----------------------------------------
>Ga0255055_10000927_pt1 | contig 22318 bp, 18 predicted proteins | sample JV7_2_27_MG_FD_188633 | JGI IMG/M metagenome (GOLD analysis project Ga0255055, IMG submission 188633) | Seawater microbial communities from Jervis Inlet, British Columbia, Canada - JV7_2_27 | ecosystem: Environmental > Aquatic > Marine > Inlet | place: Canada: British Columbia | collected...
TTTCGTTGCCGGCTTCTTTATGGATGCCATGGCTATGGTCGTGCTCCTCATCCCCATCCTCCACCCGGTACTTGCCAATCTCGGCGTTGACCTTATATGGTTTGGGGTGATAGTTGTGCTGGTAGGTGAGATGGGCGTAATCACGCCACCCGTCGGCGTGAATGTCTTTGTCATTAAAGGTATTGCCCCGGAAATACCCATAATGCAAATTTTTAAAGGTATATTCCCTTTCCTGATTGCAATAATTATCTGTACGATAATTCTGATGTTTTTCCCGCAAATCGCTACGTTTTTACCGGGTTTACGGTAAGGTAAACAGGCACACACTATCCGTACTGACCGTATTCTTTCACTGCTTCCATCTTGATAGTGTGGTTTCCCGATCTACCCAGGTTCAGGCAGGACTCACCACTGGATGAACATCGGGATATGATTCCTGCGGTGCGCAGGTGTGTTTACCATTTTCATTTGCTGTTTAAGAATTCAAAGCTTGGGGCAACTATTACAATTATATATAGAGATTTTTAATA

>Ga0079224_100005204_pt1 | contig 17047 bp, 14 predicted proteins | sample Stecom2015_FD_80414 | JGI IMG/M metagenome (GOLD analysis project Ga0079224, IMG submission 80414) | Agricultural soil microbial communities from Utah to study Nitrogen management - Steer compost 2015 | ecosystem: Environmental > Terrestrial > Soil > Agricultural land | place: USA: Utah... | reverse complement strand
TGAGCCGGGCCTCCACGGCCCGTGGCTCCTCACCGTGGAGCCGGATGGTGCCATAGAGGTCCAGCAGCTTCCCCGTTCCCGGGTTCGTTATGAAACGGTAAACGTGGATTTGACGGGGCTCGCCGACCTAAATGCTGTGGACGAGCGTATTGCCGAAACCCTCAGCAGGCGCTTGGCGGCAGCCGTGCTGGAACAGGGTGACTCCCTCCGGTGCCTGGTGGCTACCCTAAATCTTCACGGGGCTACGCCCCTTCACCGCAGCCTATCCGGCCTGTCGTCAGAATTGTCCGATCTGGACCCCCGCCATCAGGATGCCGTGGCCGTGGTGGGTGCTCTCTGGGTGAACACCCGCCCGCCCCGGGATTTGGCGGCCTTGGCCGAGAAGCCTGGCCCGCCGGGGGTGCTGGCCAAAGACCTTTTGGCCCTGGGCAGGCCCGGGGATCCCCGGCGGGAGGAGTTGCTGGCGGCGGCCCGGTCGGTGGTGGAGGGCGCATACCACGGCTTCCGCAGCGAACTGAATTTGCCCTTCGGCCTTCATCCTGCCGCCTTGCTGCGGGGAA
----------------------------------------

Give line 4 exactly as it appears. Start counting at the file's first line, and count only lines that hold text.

TGAGCCGGGCCTCCACGGCCCGTGGCTCCTCACCGTGGAGCCGGATGGTGCCATAGAGGTCCAGCAGCTTCCCCGTTCCCGGGTTCGTTATGAAACGGTAAACGTGGATTTGACGGGGCTCGCCGACCTAAATGCTGTGGACGAGCGTATTGCCGAAACCCTCAGCAGGCGCTTGGCGGCAGCCGTGCTGGAACAGGGTGACTCCCTCCGGTGCCTGGTGGCTACCCTAAATCTTCACGGGGCTACGCCCCTTCACCGCAGCCTATCCGGCCTGTCGTCAGAATTGTCCGATCTGGACCCCCGCCATCAGGATGCCGTGGCCGTGGTGGGTGCTCTCTGGGTGAACACCCGCCCGCCCCGGGATTTGGCGGCCTTGGCCGAGAAGCCTGGCCCGCCGGGGGTGCTGGCCAAAGACCTTTTGGCCCTGGGCAGGCCCGGGGATCCCCGGCGGGAGGAGTTGCTGGCGGCGGCCCGGTCGGTGGTGGAGGGCGCATACCACGGCTTCCGCAGCGAACTGAATTTGCCCTTCGGCCTTCATCCTGCCGCCTTGCTGCGGGGAA